In the case of the Federal Social Court, the owner of a clothing chain was to be treated only as a “part-time self-employed person” after he had received a widower’s and standard old-age pension, so that in future he would not have to pay the higher voluntary contributions but only compulsory contributions to the statutory health insurance scheme. The latter regarded him as a full-time self-employed person, who then continued to be insured only on a voluntary basis.
The Federal Social Court (BSG, ruling of 29.07.2015, Ref. B 12 KR 4/13 R) ruled that the mere performance of duties as a body of a corporation (AG, GmbH) without further active involvement in the GmbH beyond that does not constitute a professional activity. In the case decided by the BSG, however, the determination of the obligation to insure the sole shareholder-managing director concerned in the statutory health insurance scheme simply failed because the lower court had not sufficiently clarified the factual circumstances that were always decisive.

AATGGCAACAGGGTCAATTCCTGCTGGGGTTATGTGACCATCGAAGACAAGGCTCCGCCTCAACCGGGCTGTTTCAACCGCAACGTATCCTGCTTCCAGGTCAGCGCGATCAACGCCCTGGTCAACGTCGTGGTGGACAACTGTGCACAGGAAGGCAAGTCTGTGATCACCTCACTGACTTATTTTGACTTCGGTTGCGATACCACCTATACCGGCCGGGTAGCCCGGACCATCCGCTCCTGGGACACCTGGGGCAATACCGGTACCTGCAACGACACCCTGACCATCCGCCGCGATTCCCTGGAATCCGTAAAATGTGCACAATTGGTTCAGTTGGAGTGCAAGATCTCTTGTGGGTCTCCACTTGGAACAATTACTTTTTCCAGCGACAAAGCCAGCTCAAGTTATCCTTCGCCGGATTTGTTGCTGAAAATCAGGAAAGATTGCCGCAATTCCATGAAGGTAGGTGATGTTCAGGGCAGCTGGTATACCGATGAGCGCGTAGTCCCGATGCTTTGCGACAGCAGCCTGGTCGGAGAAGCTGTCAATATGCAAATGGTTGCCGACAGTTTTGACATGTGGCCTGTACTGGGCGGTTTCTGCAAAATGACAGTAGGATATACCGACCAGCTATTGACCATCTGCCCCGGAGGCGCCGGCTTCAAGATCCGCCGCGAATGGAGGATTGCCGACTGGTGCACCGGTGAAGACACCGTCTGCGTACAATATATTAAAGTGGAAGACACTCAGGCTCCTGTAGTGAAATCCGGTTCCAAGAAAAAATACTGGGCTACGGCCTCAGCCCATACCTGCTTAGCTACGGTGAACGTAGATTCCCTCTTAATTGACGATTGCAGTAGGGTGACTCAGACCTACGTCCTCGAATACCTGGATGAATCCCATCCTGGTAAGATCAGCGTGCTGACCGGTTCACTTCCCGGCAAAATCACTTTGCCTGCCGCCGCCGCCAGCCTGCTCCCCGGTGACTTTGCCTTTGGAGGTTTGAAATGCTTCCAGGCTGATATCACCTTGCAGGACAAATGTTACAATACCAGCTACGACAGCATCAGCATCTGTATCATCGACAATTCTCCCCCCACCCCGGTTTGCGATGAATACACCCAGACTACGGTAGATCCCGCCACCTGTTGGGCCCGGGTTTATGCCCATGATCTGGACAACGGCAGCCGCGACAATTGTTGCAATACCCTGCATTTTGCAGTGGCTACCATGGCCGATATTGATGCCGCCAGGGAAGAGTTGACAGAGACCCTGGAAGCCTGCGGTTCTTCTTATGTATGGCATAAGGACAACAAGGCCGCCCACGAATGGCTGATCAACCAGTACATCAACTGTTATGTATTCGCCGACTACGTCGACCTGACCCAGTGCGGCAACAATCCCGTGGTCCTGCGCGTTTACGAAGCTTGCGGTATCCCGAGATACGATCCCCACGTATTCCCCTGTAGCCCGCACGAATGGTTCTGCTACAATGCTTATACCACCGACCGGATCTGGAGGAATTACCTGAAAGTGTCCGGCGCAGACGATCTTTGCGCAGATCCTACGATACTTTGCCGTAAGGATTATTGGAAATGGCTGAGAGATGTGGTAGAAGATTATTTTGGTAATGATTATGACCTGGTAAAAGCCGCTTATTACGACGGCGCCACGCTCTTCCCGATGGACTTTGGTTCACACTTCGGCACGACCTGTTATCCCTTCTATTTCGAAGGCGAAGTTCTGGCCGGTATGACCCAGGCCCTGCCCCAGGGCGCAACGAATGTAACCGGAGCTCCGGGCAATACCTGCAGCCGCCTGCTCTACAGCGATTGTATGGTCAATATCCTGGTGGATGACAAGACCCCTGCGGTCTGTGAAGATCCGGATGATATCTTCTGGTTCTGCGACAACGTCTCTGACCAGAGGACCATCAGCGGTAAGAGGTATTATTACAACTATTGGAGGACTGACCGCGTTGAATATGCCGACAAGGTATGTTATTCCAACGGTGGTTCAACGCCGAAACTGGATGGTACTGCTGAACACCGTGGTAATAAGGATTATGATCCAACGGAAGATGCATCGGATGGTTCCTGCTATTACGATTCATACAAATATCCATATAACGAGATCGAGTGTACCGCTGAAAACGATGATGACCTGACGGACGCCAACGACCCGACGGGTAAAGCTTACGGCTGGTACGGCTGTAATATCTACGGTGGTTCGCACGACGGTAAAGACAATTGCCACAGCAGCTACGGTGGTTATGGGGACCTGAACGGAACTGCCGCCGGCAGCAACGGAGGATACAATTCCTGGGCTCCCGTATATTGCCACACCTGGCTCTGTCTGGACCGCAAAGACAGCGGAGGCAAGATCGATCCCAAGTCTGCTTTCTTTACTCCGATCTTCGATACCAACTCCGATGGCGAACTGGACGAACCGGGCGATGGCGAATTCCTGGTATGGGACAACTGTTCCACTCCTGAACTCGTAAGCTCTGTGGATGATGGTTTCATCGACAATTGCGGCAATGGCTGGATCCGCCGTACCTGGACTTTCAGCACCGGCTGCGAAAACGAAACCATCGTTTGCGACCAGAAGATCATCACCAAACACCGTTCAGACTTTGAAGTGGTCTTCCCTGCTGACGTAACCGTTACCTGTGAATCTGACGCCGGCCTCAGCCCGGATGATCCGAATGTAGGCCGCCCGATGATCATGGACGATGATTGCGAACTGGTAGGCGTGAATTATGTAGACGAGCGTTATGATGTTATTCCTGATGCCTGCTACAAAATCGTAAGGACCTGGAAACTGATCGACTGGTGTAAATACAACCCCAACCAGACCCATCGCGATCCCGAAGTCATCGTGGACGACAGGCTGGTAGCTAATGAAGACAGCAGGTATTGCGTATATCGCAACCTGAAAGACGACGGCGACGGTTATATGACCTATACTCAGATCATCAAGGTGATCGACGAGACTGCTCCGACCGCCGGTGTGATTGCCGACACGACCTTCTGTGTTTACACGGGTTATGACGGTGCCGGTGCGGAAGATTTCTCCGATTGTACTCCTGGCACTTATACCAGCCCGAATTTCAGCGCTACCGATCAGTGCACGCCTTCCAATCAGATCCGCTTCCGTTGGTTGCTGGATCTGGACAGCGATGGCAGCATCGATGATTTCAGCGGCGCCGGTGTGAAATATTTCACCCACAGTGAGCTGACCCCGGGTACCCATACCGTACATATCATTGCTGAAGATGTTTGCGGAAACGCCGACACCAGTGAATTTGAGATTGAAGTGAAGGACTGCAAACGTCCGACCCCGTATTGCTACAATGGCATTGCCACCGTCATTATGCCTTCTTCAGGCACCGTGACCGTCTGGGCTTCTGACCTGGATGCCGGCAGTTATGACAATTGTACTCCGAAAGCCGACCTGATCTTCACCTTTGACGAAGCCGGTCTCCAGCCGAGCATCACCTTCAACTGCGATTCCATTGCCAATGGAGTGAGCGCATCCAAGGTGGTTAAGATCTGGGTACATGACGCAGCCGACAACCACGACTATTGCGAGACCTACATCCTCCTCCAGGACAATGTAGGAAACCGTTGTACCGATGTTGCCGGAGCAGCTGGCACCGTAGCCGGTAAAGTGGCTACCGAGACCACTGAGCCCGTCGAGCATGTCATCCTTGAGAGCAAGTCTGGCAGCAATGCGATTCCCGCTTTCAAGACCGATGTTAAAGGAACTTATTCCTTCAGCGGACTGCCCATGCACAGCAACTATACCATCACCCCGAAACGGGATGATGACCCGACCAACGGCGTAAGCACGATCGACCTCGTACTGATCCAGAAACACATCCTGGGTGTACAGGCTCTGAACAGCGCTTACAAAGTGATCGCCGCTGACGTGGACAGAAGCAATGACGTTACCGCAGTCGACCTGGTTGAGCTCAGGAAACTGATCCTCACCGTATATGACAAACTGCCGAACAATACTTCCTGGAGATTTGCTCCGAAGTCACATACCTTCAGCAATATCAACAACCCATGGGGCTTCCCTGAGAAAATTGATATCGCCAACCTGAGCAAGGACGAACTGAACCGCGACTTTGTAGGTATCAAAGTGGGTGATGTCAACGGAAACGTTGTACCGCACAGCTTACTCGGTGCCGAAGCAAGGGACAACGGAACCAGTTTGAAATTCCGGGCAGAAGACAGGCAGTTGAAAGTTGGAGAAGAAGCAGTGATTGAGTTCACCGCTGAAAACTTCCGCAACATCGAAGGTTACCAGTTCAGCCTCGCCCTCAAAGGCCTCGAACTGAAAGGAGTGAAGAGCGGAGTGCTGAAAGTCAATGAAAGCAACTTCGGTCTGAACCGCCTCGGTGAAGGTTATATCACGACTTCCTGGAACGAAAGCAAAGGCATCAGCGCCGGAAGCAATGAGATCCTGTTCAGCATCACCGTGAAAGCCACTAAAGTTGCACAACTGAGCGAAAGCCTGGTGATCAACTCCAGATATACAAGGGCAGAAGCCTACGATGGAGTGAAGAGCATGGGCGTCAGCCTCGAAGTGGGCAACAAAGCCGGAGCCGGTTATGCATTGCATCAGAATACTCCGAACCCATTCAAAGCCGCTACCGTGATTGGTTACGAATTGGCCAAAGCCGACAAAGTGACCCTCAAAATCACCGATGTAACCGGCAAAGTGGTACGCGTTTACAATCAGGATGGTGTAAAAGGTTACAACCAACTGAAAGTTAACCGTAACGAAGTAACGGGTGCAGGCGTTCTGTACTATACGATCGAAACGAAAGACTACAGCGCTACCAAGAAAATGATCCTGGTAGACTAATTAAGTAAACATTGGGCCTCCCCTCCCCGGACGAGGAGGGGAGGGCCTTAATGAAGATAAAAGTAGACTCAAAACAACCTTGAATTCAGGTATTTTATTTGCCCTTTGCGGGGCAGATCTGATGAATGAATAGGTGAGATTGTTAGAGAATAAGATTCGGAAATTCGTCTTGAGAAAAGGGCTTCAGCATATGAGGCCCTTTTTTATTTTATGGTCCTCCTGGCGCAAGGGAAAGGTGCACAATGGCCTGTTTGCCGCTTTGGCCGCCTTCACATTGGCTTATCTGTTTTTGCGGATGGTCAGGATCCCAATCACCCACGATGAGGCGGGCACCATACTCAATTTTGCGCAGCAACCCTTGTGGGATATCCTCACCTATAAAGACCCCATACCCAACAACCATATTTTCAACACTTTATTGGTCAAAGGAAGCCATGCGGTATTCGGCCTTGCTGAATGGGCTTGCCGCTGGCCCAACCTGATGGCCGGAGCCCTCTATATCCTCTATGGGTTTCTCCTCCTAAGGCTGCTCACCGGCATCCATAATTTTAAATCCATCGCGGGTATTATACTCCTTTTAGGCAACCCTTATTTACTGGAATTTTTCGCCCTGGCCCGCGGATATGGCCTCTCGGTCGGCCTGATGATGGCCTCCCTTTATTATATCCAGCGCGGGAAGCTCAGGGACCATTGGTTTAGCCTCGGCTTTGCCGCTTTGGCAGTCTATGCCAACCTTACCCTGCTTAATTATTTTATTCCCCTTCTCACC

Statutory pension insurance obligation for self-employed persons
Voluntarily every self-employed person can still until 31.03. of the following year they pay contributions to the Deutsche Rentenversicherung Bund (DRV) – up to the maximum contribution (in the West 2015: € 1,131.36 p.m.; 2016: € 1,159.40 p.m.) or less. At present, a maximum annual premium corresponds to a monthly pension increase of slightly less than €60 – which, however, probably exceeds any private pension insurance or Rüruprente of life insurers.